If you find yourself reading this week and identifying with any of the feelings or issues we discuss, we encourage you to seek professional help. No one should go through this alone!

Talk about it

After you experience a traumatic event, your first instinct may be to shut down and isolate. Trauma has a way of making you feel very alone in the world—and it changes the way you view your life and your priorities. What was important yesterday no longer matters today. Instead of withdrawing, you have to engage. Talk about what happened and tell your story to people who are safe—therapists, clergy, family/friends. It’s ok to tell your story multiple times, if it means you are processing through it. Fight the urge to shut down!

Find a sense of normalcy

Trauma takes your normal and turns it upside down in an instant. Fight to establish some normalcy as quickly as you can. Start exercising, working, and doing household chores as you can. It’s amazing how the brain is wired to crave routine. Don’t push yourself but slowly ease back into it. Things that you once enjoyed may not bring you as much pleasure now, but it doesn’t mean that the joy is forever gone. As time passes, you will once again feel glimpses of happiness and joy. Regain your power as you can and have patience for yourself.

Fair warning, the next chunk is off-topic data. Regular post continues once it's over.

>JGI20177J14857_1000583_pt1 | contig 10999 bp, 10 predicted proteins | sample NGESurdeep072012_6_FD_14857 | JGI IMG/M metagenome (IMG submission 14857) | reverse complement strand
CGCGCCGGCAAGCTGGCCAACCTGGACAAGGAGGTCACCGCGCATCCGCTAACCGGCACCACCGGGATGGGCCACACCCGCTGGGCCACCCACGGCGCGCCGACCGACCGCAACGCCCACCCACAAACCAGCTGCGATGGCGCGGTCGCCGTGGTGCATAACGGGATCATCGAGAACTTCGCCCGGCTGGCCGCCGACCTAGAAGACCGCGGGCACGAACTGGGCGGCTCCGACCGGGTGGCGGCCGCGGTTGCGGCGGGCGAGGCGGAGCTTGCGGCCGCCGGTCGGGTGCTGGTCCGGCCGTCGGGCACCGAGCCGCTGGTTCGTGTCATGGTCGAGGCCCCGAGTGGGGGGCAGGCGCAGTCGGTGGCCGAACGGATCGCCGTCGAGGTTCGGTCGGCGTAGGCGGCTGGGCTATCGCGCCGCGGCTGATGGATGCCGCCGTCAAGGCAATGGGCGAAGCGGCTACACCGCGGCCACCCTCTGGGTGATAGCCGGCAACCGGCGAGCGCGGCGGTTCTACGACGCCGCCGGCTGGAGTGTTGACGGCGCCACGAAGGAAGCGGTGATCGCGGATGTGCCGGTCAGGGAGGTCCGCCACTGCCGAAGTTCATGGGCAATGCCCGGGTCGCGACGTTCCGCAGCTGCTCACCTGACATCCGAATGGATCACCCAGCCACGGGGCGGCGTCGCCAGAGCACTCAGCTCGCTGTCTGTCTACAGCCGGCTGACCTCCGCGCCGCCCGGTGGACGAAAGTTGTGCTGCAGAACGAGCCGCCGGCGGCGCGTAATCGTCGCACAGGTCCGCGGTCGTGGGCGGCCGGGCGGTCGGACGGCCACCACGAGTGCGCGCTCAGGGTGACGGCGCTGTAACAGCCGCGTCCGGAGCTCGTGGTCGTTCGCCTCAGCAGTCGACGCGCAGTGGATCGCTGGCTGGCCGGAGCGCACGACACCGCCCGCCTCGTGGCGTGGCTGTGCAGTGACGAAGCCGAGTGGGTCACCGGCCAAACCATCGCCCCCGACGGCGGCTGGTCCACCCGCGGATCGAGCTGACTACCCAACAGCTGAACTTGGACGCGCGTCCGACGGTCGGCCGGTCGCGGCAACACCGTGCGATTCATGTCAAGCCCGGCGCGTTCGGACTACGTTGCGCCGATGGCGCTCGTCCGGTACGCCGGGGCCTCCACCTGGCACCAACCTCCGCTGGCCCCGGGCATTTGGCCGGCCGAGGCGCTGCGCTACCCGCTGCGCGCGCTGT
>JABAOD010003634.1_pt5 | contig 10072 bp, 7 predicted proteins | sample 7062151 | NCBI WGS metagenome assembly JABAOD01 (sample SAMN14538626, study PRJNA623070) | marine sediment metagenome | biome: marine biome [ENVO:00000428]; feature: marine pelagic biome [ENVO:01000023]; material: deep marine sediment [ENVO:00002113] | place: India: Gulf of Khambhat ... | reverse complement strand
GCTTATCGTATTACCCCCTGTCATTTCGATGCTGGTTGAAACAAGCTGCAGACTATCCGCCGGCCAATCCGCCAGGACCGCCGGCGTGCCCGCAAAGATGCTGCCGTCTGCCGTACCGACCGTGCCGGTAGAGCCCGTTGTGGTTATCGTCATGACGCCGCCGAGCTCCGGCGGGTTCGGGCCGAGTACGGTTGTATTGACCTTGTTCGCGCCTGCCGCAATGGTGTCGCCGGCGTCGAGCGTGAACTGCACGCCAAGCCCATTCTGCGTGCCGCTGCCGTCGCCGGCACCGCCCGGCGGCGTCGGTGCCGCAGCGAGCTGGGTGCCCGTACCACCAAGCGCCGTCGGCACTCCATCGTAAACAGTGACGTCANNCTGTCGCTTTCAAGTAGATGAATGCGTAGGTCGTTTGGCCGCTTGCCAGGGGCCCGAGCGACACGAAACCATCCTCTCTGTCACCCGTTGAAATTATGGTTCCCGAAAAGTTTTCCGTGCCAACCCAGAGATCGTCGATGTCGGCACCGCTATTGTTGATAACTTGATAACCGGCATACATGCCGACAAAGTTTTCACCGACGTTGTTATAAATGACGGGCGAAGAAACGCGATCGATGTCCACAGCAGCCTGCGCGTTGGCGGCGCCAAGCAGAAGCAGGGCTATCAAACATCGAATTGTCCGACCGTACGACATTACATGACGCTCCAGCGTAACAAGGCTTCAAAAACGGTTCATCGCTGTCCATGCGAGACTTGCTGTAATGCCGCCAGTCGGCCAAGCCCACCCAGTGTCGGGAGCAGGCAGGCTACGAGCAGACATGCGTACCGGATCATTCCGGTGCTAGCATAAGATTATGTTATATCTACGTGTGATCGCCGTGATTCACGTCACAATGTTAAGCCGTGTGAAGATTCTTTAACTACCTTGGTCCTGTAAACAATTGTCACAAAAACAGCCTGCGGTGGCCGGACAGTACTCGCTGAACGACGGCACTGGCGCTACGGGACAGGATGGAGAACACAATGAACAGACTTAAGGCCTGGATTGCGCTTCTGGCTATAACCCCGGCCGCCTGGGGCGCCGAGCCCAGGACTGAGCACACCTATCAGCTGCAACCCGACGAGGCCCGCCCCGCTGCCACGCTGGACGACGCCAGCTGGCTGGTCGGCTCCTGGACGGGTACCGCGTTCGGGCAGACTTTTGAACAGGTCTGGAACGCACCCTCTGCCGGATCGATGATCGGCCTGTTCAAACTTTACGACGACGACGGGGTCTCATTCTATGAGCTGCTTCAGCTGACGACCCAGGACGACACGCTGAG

Please check back this week as we discuss more issues related to survivor's guilt.

Written by Christy Fogg, MSW, LCSW

Christy Fogg, MSW, LCSW is a licensed therapist at Imagine Hope Counseling Group. Christy enjoys doing marriage counseling, individual counseling, couples and relationship counseling. Christy also provides family counseling, child counseling, and adolescent counseling.

Imagine Hope serves the Indianapolis area, including the surrounding areas of Carmel, Fishers, Noblesville, Zionsville, and Westfield.

What is Trauma?- 1

This week at Imagine Hope we are discussing what trauma is—symptoms, causes, how to address it, and more.  If you’ve ever suffered from the residual effects of a negative experience in your life, make sure to tune in each day for information. Trauma Defined

Trauma typically begins with an incident—it can be a one-time occurrence or something that lasts for many, many years.  It may have occurred twenty years ago or just yesterday.  The experience often involves a threat to your life and makes you feel unsafe.  Trauma is not just the event itself, but how it made you feel.  The stronger emotional reaction you have, the worse the trauma feels.